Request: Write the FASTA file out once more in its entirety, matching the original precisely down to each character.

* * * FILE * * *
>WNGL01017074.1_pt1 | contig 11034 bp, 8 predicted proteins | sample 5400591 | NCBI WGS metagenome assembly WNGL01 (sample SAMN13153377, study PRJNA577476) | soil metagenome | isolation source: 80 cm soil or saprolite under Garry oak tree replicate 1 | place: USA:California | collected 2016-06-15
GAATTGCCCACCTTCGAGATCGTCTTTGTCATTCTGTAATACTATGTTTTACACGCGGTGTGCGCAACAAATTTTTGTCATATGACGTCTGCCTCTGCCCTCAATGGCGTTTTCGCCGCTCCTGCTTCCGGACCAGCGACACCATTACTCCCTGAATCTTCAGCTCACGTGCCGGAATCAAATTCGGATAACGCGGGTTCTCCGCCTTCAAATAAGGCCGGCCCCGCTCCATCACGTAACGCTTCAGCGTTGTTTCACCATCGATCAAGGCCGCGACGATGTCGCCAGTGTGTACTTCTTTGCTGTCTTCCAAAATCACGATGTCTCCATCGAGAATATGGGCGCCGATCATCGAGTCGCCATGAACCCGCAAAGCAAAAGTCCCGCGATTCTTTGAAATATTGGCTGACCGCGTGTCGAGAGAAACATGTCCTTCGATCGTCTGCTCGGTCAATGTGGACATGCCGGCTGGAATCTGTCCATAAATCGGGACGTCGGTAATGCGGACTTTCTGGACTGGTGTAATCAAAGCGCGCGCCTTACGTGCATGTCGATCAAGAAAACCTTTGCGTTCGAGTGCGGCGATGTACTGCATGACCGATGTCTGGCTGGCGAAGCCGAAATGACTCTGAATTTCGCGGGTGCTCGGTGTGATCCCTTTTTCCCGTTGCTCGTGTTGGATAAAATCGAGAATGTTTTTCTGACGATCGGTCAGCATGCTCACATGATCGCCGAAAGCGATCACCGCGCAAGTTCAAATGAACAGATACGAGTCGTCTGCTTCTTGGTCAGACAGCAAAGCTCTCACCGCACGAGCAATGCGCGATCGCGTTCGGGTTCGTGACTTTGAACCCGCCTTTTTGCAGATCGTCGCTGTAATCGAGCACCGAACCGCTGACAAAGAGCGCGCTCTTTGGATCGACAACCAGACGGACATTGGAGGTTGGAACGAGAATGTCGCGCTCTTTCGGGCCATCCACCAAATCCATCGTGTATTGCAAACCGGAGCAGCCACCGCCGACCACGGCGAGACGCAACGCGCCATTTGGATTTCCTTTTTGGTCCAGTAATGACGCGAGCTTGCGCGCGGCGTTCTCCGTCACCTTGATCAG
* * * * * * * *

>WNGL01017074.1_pt1 | contig 11034 bp, 8 predicted proteins | sample 5400591 | NCBI WGS metagenome assembly WNGL01 (sample SAMN13153377, study PRJNA577476) | soil metagenome | isolation source: 80 cm soil or saprolite under Garry oak tree replicate 1 | place: USA:California | collected 2016-06-15
GAATTGCCCACCTTCGAGATCGTCTTTGTCATTCTGTAATACTATGTTTTACACGCGGTGTGCGCAACAAATTTTTGTCATATGACGTCTGCCTCTGCCCTCAATGGCGTTTTCGCCGCTCCTGCTTCCGGACCAGCGACACCATTACTCCCTGAATCTTCAGCTCACGTGCCGGAATCAAATTCGGATAACGCGGGTTCTCCGCCTTCAAATAAGGCCGGCCCCGCTCCATCACGTAACGCTTCAGCGTTGTTTCACCATCGATCAAGGCCGCGACGATGTCGCCAGTGTGTACTTCTTTGCTGTCTTCCAAAATCACGATGTCTCCATCGAGAATATGGGCGCCGATCATCGAGTCGCCATGAACCCGCAAAGCAAAAGTCCCGCGATTCTTTGAAATATTGGCTGACCGCGTGTCGAGAGAAACATGTCCTTCGATCGTCTGCTCGGTCAATGTGGACATGCCGGCTGGAATCTGTCCATAAATCGGGACGTCGGTAATGCGGACTTTCTGGACTGGTGTAATCAAAGCGCGCGCCTTACGTGCATGTCGATCAAGAAAACCTTTGCGTTCGAGTGCGGCGATGTACTGCATGACCGATGTCTGGCTGGCGAAGCCGAAATGACTCTGAATTTCGCGGGTGCTCGGTGTGATCCCTTTTTCCCGTTGCTCGTGTTGGATAAAATCGAGAATGTTTTTCTGACGATCGGTCAGCATGCTCACATGATCGCCGAAAGCGATCACCGCGCAAGTTCAAATGAACAGATACGAGTCGTCTGCTTCTTGGTCAGACAGCAAAGCTCTCACCGCACGAGCAATGCGCGATCGCGTTCGGGTTCGTGACTTTGAACCCGCCTTTTTGCAGATCGTCGCTGTAATCGAGCACCGAACCGCTGACAAAGAGCGCGCTCTTTGGATCGACAACCAGACGGACATTGGAGGTTGGAACGAGAATGTCGCGCTCTTTCGGGCCATCCACCAAATCCATCGTGTATTGCAAACCGGAGCAGCCACCGCCGACCACGGCGAGACGCAACGCGCCATTTGGATTTCCTTTTTGGTCCAGTAATGACGCGAGCTTGCGCGCGGCGTTCTCCGTCACCTTGATCAG